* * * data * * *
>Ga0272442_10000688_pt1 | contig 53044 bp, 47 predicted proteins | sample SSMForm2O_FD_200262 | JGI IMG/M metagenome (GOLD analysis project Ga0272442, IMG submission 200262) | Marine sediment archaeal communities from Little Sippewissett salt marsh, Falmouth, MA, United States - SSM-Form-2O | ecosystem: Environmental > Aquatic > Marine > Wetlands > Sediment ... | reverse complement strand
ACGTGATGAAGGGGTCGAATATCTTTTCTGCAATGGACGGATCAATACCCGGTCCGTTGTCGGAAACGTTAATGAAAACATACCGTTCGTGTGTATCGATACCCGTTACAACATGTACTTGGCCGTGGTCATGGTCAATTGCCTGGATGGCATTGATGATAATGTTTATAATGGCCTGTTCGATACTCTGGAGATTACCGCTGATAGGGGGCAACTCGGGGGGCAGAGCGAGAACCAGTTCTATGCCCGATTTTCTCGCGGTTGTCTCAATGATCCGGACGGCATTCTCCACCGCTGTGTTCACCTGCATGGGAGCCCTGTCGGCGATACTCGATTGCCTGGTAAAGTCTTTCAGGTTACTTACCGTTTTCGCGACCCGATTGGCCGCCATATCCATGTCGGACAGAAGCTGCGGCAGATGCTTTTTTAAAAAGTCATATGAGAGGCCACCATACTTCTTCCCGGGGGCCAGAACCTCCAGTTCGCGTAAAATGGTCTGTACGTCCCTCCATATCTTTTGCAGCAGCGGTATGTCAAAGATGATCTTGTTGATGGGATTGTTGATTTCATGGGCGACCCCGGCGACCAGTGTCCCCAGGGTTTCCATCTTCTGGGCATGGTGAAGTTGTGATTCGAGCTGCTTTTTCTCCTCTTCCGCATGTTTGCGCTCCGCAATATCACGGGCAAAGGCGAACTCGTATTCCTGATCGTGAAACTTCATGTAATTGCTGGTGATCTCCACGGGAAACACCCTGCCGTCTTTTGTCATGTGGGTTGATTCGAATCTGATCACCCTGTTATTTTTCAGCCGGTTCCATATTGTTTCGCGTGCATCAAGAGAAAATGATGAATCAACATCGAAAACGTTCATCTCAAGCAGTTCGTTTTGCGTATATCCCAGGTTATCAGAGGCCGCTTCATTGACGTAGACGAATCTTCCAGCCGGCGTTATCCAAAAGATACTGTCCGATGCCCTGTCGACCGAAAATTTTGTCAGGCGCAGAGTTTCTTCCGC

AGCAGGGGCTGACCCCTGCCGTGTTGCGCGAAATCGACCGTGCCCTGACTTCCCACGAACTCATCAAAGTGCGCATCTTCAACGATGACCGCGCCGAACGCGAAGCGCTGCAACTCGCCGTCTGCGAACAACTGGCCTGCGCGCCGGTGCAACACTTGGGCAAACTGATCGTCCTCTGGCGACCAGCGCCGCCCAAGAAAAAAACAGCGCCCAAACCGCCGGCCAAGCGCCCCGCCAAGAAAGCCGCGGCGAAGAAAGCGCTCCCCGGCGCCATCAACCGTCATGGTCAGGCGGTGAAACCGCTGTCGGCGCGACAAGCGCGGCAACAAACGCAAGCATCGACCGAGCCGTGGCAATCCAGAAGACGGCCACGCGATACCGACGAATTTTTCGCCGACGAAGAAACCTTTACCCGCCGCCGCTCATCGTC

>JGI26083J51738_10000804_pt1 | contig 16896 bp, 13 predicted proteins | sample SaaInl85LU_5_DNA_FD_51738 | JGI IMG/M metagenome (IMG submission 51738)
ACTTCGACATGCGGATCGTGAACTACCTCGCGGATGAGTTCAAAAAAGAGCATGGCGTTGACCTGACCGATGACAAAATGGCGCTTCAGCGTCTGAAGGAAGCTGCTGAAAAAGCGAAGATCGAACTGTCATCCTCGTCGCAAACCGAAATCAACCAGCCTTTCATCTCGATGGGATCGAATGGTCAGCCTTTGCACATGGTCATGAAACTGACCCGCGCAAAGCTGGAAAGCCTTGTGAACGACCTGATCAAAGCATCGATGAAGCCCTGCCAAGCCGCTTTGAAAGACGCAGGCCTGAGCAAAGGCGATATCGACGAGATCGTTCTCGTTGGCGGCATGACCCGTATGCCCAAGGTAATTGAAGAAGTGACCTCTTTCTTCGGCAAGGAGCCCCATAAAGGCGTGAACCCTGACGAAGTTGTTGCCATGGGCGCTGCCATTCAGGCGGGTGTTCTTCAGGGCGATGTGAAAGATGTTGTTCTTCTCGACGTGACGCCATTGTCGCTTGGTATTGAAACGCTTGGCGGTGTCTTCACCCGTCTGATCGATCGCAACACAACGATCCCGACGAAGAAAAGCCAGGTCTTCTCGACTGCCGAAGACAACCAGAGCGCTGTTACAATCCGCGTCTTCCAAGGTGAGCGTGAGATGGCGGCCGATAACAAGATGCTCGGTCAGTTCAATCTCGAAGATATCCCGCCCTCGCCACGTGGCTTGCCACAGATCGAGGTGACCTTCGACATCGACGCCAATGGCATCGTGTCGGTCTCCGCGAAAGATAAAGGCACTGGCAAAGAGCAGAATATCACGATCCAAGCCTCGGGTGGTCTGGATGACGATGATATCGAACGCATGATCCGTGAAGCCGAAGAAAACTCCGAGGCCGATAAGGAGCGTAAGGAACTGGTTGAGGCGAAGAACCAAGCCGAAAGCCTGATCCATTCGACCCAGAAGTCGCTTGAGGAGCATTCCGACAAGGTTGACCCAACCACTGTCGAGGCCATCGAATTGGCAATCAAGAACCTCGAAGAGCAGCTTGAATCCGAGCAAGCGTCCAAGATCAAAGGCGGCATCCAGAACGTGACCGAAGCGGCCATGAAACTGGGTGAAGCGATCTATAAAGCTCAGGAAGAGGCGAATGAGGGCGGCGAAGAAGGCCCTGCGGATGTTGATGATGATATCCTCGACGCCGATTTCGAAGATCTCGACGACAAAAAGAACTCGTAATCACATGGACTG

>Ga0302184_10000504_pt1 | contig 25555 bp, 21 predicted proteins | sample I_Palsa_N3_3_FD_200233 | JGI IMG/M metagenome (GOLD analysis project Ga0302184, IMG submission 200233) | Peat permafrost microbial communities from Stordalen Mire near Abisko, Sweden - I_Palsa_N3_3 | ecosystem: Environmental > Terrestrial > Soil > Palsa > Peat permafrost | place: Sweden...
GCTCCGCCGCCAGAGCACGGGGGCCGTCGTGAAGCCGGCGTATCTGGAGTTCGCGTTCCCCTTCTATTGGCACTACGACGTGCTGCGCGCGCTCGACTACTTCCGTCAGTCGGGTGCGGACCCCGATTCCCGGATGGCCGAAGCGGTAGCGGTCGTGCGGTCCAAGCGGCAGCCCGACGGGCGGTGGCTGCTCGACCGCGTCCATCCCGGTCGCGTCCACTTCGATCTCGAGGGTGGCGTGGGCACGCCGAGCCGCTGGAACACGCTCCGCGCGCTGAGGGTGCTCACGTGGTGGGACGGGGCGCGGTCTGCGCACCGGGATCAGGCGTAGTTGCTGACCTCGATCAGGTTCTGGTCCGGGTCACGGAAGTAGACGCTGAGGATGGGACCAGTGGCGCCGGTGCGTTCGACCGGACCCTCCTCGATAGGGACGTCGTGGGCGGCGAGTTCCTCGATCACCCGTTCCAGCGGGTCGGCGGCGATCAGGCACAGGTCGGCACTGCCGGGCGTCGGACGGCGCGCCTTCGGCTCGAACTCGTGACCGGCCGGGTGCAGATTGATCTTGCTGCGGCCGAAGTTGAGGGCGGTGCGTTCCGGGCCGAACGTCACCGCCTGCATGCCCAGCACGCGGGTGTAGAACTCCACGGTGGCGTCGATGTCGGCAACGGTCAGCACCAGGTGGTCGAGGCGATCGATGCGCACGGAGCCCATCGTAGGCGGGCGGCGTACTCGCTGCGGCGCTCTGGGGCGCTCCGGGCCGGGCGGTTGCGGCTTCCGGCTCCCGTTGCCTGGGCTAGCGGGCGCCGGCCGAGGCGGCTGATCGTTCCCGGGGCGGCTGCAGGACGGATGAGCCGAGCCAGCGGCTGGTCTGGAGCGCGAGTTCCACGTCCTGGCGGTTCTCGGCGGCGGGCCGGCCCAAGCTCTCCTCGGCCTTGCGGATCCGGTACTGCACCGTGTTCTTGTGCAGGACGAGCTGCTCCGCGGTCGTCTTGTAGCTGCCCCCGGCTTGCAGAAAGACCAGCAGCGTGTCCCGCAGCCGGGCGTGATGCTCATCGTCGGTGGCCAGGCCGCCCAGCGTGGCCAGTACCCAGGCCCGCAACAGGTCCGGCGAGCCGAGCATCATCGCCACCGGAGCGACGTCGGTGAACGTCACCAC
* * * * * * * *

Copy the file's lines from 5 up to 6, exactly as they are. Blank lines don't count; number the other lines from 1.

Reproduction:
ACTTCGACATGCGGATCGTGAACTACCTCGCGGATGAGTTCAAAAAAGAGCATGGCGTTGACCTGACCGATGACAAAATGGCGCTTCAGCGTCTGAAGGAAGCTGCTGAAAAAGCGAAGATCGAACTGTCATCCTCGTCGCAAACCGAAATCAACCAGCCTTTCATCTCGATGGGATCGAATGGTCAGCCTTTGCACATGGTCATGAAACTGACCCGCGCAAAGCTGGAAAGCCTTGTGAACGACCTGATCAAAGCATCGATGAAGCCCTGCCAAGCCGCTTTGAAAGACGCAGGCCTGAGCAAAGGCGATATCGACGAGATCGTTCTCGTTGGCGGCATGACCCGTATGCCCAAGGTAATTGAAGAAGTGACCTCTTTCTTCGGCAAGGAGCCCCATAAAGGCGTGAACCCTGACGAAGTTGTTGCCATGGGCGCTGCCATTCAGGCGGGTGTTCTTCAGGGCGATGTGAAAGATGTTGTTCTTCTCGACGTGACGCCATTGTCGCTTGGTATTGAAACGCTTGGCGGTGTCTTCACCCGTCTGATCGATCGCAACACAACGATCCCGACGAAGAAAAGCCAGGTCTTCTCGACTGCCGAAGACAACCAGAGCGCTGTTACAATCCGCGTCTTCCAAGGTGAGCGTGAGATGGCGGCCGATAACAAGATGCTCGGTCAGTTCAATCTCGAAGATATCCCGCCCTCGCCACGTGGCTTGCCACAGATCGAGGTGACCTTCGACATCGACGCCAATGGCATCGTGTCGGTCTCCGCGAAAGATAAAGGCACTGGCAAAGAGCAGAATATCACGATCCAAGCCTCGGGTGGTCTGGATGACGATGATATCGAACGCATGATCCGTGAAGCCGAAGAAAACTCCGAGGCCGATAAGGAGCGTAAGGAACTGGTTGAGGCGAAGAACCAAGCCGAAAGCCTGATCCATTCGACCCAGAAGTCGCTTGAGGAGCATTCCGACAAGGTTGACCCAACCACTGTCGAGGCCATCGAATTGGCAATCAAGAACCTCGAAGAGCAGCTTGAATCCGAGCAAGCGTCCAAGATCAAAGGCGGCATCCAGAACGTGACCGAAGCGGCCATGAAACTGGGTGAAGCGATCTATAAAGCTCAGGAAGAGGCGAATGAGGGCGGCGAAGAAGGCCCTGCGGATGTTGATGATGATATCCTCGACGCCGATTTCGAAGATCTCGACGACAAAAAGAACTCGTAATCACATGGACTG

>Ga0302184_10000504_pt1 | contig 25555 bp, 21 predicted proteins | sample I_Palsa_N3_3_FD_200233 | JGI IMG/M metagenome (GOLD analysis project Ga0302184, IMG submission 200233) | Peat permafrost microbial communities from Stordalen Mire near Abisko, Sweden - I_Palsa_N3_3 | ecosystem: Environmental > Terrestrial > Soil > Palsa > Peat permafrost | place: Sweden...